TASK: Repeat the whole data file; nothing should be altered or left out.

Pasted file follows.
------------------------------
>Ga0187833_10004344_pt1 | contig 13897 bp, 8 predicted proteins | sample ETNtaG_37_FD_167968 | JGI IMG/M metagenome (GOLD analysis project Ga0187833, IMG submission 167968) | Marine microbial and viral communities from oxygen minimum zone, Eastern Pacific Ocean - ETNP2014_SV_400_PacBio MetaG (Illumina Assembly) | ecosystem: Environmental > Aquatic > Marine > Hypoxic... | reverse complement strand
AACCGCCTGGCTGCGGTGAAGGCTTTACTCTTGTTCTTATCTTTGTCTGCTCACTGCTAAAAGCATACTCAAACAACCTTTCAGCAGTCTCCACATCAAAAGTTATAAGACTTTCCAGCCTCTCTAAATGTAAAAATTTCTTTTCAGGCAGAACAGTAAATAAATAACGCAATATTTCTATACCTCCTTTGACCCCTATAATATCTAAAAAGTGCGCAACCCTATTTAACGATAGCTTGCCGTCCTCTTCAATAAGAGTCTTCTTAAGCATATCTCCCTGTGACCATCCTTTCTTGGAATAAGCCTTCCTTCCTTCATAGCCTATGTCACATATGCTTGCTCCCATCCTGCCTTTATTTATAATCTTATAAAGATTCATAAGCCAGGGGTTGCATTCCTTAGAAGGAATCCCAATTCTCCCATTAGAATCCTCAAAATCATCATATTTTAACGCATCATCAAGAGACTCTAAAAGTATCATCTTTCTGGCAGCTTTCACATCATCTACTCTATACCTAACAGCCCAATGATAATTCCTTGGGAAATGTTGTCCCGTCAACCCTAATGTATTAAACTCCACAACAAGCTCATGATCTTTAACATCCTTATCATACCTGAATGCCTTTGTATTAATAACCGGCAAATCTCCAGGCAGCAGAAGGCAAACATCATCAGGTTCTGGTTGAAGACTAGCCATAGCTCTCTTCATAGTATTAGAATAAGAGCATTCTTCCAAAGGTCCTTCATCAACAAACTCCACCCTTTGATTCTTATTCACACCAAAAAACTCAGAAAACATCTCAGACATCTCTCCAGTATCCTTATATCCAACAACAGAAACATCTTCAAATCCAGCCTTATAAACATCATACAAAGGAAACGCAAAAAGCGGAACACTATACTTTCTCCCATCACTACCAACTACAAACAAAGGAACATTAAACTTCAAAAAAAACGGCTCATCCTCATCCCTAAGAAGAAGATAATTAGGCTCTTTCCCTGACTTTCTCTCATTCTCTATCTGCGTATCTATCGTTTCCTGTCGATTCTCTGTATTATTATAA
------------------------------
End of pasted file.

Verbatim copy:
>Ga0187833_10004344_pt1 | contig 13897 bp, 8 predicted proteins | sample ETNtaG_37_FD_167968 | JGI IMG/M metagenome (GOLD analysis project Ga0187833, IMG submission 167968) | Marine microbial and viral communities from oxygen minimum zone, Eastern Pacific Ocean - ETNP2014_SV_400_PacBio MetaG (Illumina Assembly) | ecosystem: Environmental > Aquatic > Marine > Hypoxic... | reverse complement strand
AACCGCCTGGCTGCGGTGAAGGCTTTACTCTTGTTCTTATCTTTGTCTGCTCACTGCTAAAAGCATACTCAAACAACCTTTCAGCAGTCTCCACATCAAAAGTTATAAGACTTTCCAGCCTCTCTAAATGTAAAAATTTCTTTTCAGGCAGAACAGTAAATAAATAACGCAATATTTCTATACCTCCTTTGACCCCTATAATATCTAAAAAGTGCGCAACCCTATTTAACGATAGCTTGCCGTCCTCTTCAATAAGAGTCTTCTTAAGCATATCTCCCTGTGACCATCCTTTCTTGGAATAAGCCTTCCTTCCTTCATAGCCTATGTCACATATGCTTGCTCCCATCCTGCCTTTATTTATAATCTTATAAAGATTCATAAGCCAGGGGTTGCATTCCTTAGAAGGAATCCCAATTCTCCCATTAGAATCCTCAAAATCATCATATTTTAACGCATCATCAAGAGACTCTAAAAGTATCATCTTTCTGGCAGCTTTCACATCATCTACTCTATACCTAACAGCCCAATGATAATTCCTTGGGAAATGTTGTCCCGTCAACCCTAATGTATTAAACTCCACAACAAGCTCATGATCTTTAACATCCTTATCATACCTGAATGCCTTTGTATTAATAACCGGCAAATCTCCAGGCAGCAGAAGGCAAACATCATCAGGTTCTGGTTGAAGACTAGCCATAGCTCTCTTCATAGTATTAGAATAAGAGCATTCTTCCAAAGGTCCTTCATCAACAAACTCCACCCTTTGATTCTTATTCACACCAAAAAACTCAGAAAACATCTCAGACATCTCTCCAGTATCCTTATATCCAACAACAGAAACATCTTCAAATCCAGCCTTATAAACATCATACAAAGGAAACGCAAAAAGCGGAACACTATACTTTCTCCCATCACTACCAACTACAAACAAAGGAACATTAAACTTCAAAAAAAACGGCTCATCCTCATCCCTAAGAAGAAGATAATTAGGCTCTTTCCCTGACTTTCTCTCATTCTCTATCTGCGTATCTATCGTTTCCTGTCGATTCTCTGTATTATTATAA